I AM LYING TO YOU
I write the words boldly across my bathroom mirror in primary colored window markers. It’s a futile effort and I know this. I know that at some point between my first and five hundredth chance past the looking-glass, the words will no longer have meaning. No longer have spirit or substance. Soon they will disappear altogether. Fold into themselves and slide seamlessly into the kaleidoscope of eating disorder distortion.
The phenomenon of the fun-house mirror is one that baffles and frustrates the professionals who treat those suffering from ED’s, as well as those who love them. There are theories. Chief among them include chemical imbalance and nutritional deprivation of the brain. Science might not have a substantive explanation in 2011, but I can tell you from my own experience, that the torment is absolute.
When I was in treatment for anorexia, this became a big sticking point with me. The idea that what I viewed was nothing like what everyone else saw was unthinkable. I could not be convinced otherwise . My primary therapist made an appointment for me to have a “Body Image 1:1” session. Whatever that meant. What it meant…would change everything. The room I entered was sparse. A chair. A spool of ribbon. A pair of scissors. The therapist explained my simple task. I was to estimate the circumference of my waist and then cut a piece of ribbon to size. I would lay it on the chair in a circle and then the therapist would use another ribbon to actually measure my waist, and place her circle next to or inside (I smirk here) mine. We’d compare. We’d see how solid my perception was. I got it. The assumption. That I’d guess too big, see that I’m smaller, and have a revelation. But my reservation was palpable. “What if I guess too small?”, I agitated. I couldn’t imagine anything more horrific at the time than finding out that I’m actually bigger than I’d imagined. The therapist calmly responded,”In all of my years doing this exercise, that has never happened. You would be the first.” She was resolute, but I couldn’t help thinking that I would be the first. I’d mistakenly amplify my own abundance and ruin her perfect record, effectively ending her career.
I took my time handling that ribbon. I even laid it down a few times and wrapped my hands snugly around my middle to ensure accuracy. Eventually, I placed my ribbon on the chair. I was certain that, had I wanted, I could use that ribbon for a belt, so faultless were its proportions. I nodded to the therapist. Her turn. I stood very still and prayed for a natural disaster as I felt the ribbon wind around me. She ended up doing this a few times. In the end,within my original globe, she was able to fit three of her measurements. I was inexplicably angry. I snatched up one of the smaller strips to measure myself, determined to catch her in a lie. Not a lie. There it was. I had been super-sizing myself. Times three. Here was the manifestation of my illness that I couldn’t deny any longer. So I knew I had better not.
Here’s what I still don’t understand. Why me? And WHY, when I know it’s a lie, can I not see the truth? Will I ever? It’s a desperate question that nobody is able to answer me with any certainty. Two full years out of inpatient treatment and I must battle the reflective beast daily never knowing what I might be up against. I might have expanded two sizes overnight. Or during the course of a day. Or an hour. My long-suffering husband, my patient dietitian, even the scale (yes, I have one and no, I absolutely should not) are powerless to convince me that nothing has changed. Because I know what I SEE. I tell myself not to lose sight of what I learned with the ribbons.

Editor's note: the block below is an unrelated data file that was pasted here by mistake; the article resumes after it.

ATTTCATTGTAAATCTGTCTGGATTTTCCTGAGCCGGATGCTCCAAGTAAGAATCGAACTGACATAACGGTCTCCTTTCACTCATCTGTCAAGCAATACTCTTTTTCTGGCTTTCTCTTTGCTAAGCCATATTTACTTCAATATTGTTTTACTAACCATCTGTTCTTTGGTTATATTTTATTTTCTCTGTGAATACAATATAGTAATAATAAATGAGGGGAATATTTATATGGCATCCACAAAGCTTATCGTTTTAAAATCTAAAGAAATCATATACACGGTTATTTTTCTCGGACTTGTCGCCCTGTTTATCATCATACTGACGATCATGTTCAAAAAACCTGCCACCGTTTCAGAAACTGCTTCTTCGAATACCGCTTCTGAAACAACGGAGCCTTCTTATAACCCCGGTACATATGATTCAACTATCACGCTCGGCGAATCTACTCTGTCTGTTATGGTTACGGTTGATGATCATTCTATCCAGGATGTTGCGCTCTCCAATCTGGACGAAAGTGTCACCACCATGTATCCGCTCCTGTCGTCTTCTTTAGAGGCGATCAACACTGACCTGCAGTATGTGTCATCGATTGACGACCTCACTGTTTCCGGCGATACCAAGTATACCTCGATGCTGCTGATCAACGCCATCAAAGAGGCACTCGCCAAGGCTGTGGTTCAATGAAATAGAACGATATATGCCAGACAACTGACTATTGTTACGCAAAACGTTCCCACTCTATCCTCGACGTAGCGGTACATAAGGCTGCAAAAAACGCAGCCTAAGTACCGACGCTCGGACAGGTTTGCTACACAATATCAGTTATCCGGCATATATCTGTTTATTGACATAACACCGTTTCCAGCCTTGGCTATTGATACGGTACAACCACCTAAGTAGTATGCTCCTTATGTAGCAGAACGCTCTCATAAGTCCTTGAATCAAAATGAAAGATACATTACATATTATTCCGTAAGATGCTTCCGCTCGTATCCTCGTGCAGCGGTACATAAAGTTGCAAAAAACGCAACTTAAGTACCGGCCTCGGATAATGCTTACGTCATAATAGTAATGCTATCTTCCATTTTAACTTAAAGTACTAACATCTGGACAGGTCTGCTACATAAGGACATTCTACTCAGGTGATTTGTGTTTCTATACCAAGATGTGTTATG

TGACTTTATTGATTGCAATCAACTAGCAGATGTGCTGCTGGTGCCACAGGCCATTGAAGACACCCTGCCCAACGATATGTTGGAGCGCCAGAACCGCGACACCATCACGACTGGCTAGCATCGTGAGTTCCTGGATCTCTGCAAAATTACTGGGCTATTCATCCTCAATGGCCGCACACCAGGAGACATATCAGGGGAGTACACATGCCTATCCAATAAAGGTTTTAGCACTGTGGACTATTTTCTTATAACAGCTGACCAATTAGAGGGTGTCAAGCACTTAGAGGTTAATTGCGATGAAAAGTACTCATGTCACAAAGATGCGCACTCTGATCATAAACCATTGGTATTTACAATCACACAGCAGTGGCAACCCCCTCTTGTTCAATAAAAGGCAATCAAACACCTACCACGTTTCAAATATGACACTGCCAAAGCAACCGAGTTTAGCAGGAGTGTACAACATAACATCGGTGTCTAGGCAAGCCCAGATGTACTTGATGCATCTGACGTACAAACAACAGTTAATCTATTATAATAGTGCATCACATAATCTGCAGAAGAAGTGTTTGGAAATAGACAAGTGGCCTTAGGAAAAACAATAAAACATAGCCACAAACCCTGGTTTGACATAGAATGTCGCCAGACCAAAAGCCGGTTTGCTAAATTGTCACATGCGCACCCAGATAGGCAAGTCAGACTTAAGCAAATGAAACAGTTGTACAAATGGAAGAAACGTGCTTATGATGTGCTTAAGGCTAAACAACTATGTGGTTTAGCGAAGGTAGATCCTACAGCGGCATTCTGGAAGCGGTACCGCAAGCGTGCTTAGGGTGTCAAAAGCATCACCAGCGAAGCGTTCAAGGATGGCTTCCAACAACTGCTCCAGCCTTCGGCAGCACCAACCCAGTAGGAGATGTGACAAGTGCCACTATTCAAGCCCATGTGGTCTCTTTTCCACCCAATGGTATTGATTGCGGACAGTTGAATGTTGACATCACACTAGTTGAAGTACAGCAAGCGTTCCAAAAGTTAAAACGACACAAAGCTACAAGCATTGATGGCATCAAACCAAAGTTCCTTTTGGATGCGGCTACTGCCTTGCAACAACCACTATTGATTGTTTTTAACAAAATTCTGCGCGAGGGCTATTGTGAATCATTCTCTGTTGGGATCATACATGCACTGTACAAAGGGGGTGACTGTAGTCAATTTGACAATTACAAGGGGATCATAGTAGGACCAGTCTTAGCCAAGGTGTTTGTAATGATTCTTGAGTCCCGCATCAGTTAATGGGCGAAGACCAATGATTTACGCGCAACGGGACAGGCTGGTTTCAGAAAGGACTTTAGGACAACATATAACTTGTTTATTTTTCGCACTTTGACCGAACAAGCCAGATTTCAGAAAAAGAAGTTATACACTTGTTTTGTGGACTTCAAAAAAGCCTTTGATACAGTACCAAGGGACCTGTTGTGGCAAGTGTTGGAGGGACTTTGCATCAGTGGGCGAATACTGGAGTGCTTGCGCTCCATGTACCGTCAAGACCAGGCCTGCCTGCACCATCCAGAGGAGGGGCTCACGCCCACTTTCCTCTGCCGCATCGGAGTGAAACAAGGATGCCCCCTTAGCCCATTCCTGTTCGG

I caught my young son eyeballing my bathroom artwork one afternoon, his little face screwed up in consternation. “LYING,” he informed me, ” is a bad word.” Natch. Now he decided to start listening to me. As I’m sponging off the offensive graffiti, I am surprised by a visit from my thirteen year old daughter who usually has a powerful aversion to even the slightest scent of anything clean. On this occasion, I suppose her curiosity overrode her trepidation of household chores. “What did it mean, Mom?” I’m shamefully dismissive. “Just an Ed thing.” She chews on that for a moment. “Is it like..when people look in the mirror and see themselves one way..when they’re really not that way at all?” Succinct. And as sound a gloss as I’ve ever heard from any pretentious PhD. “It’s exactly like that, honey.” “But why did you need it? Are you okay?” “Of course I am. Sometimes I just need the reminder, that’s all.” We leave the conversation there. I feel that she probably understands far more than a girl of her age should.
The next morning , as I’m preparing to castigate and condemn my reflected image, I see a new message printed across the streaky remnants of its predecessor. In young teen scrawl, the cheerful paint assures me :
NO MATTER WHAT I TELL YOU YOU’RE BEAUTIFUL
…….I’ve probably lost myself in hundreds of mirrors throughout my life. They’ve screamed obscenities at me, aimed their sharpest barbs at my innermost insecurities. Whether I was broken by the message in the mirror, or left temporarily weakened, an injurious message of any kind was inevitable. Until now. My own daughter was able to defang my lifelong adversary. I’ll probably always see a lie when it comes to my body image in the mirror. But I do know the truth. That the mirror thinks I’m beautiful no matter what. It told me so. That’s the message I take with me. That’s the one I keep.